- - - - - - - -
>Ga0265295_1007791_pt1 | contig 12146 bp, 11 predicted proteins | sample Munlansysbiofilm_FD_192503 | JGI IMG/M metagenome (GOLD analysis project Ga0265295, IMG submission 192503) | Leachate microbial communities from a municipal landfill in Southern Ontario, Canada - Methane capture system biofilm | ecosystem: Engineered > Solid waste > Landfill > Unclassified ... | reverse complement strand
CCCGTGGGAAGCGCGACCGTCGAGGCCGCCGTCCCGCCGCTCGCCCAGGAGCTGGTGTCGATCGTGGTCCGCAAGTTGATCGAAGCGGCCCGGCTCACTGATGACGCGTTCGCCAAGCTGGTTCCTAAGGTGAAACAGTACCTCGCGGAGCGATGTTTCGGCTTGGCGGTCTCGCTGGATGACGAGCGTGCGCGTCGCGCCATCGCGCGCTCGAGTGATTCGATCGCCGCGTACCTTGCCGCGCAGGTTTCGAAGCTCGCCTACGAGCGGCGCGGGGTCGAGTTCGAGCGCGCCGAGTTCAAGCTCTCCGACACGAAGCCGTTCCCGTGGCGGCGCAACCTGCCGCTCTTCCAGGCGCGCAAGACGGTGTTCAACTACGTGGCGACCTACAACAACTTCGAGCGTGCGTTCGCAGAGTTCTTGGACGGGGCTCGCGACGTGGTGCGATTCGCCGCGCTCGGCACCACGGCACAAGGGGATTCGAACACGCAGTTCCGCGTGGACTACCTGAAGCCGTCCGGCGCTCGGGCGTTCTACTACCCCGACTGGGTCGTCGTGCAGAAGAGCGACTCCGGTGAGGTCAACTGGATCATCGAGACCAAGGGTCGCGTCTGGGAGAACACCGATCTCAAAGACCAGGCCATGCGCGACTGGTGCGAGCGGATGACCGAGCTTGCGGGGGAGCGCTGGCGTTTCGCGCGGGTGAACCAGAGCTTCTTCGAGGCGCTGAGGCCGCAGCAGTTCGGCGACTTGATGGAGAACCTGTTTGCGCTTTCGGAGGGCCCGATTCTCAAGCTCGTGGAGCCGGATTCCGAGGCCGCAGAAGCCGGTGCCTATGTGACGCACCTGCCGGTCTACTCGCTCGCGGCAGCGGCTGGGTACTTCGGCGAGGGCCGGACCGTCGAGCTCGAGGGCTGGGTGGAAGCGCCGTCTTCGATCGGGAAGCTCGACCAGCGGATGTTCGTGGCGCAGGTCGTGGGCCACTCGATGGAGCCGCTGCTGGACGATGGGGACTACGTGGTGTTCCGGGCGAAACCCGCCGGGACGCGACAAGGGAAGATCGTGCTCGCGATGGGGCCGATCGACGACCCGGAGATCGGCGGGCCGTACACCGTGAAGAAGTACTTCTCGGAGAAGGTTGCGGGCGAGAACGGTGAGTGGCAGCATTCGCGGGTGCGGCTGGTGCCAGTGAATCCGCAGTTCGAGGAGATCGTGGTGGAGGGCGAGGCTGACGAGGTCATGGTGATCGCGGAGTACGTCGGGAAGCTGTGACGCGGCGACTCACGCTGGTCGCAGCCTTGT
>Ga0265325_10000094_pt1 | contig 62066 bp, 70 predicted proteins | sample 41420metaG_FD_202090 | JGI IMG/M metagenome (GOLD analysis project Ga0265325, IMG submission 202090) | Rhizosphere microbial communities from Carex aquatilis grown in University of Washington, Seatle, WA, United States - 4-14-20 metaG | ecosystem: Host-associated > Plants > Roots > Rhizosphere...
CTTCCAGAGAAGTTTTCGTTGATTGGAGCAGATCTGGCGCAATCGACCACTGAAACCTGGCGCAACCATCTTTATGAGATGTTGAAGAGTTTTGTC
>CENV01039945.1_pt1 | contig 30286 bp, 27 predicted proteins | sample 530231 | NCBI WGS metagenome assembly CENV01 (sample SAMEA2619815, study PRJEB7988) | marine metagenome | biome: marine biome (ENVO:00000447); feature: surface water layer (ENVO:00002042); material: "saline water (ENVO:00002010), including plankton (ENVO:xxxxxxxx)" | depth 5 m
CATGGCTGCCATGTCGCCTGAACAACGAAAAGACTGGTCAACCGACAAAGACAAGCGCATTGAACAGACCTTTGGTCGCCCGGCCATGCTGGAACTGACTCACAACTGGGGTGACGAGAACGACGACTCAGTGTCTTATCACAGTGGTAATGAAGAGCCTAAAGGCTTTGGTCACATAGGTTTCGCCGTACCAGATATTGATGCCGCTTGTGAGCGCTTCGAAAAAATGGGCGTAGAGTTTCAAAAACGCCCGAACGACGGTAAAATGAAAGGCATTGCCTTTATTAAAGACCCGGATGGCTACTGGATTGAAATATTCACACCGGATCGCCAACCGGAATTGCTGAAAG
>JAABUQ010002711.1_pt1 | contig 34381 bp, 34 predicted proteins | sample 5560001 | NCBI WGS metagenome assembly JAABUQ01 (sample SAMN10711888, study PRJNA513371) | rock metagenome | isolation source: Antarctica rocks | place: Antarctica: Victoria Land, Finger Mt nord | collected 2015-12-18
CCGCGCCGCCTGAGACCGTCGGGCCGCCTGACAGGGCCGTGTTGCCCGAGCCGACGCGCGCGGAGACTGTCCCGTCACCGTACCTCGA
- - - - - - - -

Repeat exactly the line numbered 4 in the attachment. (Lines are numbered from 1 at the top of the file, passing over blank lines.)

CTTCCAGAGAAGTTTTCGTTGATTGGAGCAGATCTGGCGCAATCGACCACTGAAACCTGGCGCAACCATCTTTATGAGATGTTGAAGAGTTTTGTC